Peruvian social critic Manuel González Prada once posed the following question: “Does the Indian suffer less under the Republic than under Spanish rule?” His rhetorical reply strongly suggested that the Indian’s condition deteriorated after Independence. Though the oppressive colonial institutions of corregimientos and encomiendas were gone, the Indian was still the victim of inhumane systems of forced labor and conscription. “We keep him in ignorance and serfdom,” wrote González Prada. “We debase him in our barracks; we brutalize him with alcohol; we hurl him to his destruction in our civil wars.”1

In the neighboring Andean republic of Ecuador the same question has been posed and answered similarly many times. Pío Jaramillo Alvarado, Ecuadorian humanitarian and publicist, once declared that Independence from Spain was harmful to the native peoples of his nation.2 Though Jaramillo relied chiefly on vigorous assertion to support his indictment, he could easily have cited the testimony of early nineteenthcentury witnesses. In 1835, for example, Liberal President Vicente Rocafuerte declared that the tribute-paying Indian “groans under a shameful feudalism more unfortunate than that of Russia.”3 Eleven years later, the members of a constituent congress of Ecuador justified a reduction in tribute rate with the assertion that the living standard of “the miserable class of indígenas has declined visibly since Independence.”4 Foreign travelers who visited Ecuador between 1830 and 1856 almost invariably described the Indian as oppressed, and his condition as abject and worse than that of slaves.5

There is little doubt that the legal and social status of the Ecuadorian Indians was wretched during the four decades following Independence from Spain in 1822. The Indian was exploited by petty government officials, by a host of landowners, and by the parish clergy, many of whom held official appointments as “Protectors of the Indian.” But to say that the natives were ill-treated and poverty-stricken is not necessarily to say that their position had deteriorated since the days of Spanish rule. Moreover, most of those witnesses who declared that the Indian’s situation had worsened since Independence knew little or nothing of his condition under the Spanish regime. In addition, many of the negative assessments were not carefully reasoned judgments, but rhetorical comments uttered in justification of some humanitarian measure in behalf of the Indians.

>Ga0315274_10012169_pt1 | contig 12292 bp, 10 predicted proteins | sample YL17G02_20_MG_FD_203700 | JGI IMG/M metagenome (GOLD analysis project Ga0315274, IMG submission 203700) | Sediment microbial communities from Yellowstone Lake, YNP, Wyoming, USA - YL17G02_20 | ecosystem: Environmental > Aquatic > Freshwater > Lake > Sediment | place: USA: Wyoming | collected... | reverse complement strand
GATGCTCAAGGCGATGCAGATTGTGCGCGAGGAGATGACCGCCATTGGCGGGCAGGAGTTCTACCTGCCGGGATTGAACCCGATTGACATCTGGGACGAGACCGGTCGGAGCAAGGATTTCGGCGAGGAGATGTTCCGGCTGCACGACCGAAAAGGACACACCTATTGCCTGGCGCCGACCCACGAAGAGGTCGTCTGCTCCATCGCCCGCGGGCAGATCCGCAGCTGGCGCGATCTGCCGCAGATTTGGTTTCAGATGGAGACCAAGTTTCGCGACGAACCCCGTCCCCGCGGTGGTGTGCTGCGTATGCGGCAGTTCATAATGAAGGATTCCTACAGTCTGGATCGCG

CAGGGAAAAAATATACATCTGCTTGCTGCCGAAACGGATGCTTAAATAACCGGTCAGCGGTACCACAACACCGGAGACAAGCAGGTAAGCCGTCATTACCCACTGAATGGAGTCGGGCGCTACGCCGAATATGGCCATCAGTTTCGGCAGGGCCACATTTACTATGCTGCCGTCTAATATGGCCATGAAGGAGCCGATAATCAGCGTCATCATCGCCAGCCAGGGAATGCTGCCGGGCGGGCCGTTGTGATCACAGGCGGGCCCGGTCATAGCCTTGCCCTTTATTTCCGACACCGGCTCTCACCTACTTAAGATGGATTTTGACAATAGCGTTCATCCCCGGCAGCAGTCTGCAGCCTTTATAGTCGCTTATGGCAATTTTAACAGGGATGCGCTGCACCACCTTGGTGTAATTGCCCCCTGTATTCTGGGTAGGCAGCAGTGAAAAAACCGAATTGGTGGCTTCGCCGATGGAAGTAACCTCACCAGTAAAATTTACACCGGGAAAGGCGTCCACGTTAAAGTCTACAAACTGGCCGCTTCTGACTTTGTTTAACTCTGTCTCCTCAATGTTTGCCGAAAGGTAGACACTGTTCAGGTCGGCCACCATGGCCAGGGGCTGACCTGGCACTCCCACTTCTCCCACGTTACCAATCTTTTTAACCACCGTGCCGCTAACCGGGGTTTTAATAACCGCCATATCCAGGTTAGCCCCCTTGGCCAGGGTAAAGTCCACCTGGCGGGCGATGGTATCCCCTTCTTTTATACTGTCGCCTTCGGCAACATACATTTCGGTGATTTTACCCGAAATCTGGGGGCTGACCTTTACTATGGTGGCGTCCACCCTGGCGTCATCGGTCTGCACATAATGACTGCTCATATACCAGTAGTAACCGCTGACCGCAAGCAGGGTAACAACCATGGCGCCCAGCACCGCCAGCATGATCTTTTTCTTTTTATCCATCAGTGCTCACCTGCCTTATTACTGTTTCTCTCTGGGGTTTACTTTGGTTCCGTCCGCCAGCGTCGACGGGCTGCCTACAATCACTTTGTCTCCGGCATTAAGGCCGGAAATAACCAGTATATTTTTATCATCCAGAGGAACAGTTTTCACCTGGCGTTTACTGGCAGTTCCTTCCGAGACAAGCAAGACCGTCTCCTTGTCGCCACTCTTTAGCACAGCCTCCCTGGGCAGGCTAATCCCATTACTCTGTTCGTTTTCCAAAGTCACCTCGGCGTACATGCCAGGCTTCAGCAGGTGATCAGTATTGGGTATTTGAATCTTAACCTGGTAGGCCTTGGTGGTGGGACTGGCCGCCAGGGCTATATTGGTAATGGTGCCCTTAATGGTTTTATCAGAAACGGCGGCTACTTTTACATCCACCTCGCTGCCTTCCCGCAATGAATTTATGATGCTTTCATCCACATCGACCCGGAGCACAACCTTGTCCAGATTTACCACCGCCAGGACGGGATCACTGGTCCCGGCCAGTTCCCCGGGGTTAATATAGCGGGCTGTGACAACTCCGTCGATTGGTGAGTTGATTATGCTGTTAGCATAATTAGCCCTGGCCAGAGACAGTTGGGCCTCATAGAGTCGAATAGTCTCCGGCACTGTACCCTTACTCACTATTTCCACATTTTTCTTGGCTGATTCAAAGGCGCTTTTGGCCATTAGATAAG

The general question of the positive and negative effects of Spanish American Independence on the Indian people is highly complex and difficult because of the diverse factors that affected them socially, economically, and legally in the first half of the nineteenth century. To understand the changes that came about, it is necessary to have some notion of the status of the Indian under Spanish rule and to examine the changes wrought by a great variety of republican practices and policies, most particularly those relating to land ownership, peonage, forced labor, education, clerical exactions, and tribute collection. Full consideration of these subjects for Ecuador alone would require book-length treatment.6 As a beginning, it is proposed to undertake here an examination of the tribute, or head-tax, question in Ecuador from 1821 to 1857, for the purpose of providing a partial understanding of the larger problem of the fate of the Indians of Spanish America after Independence.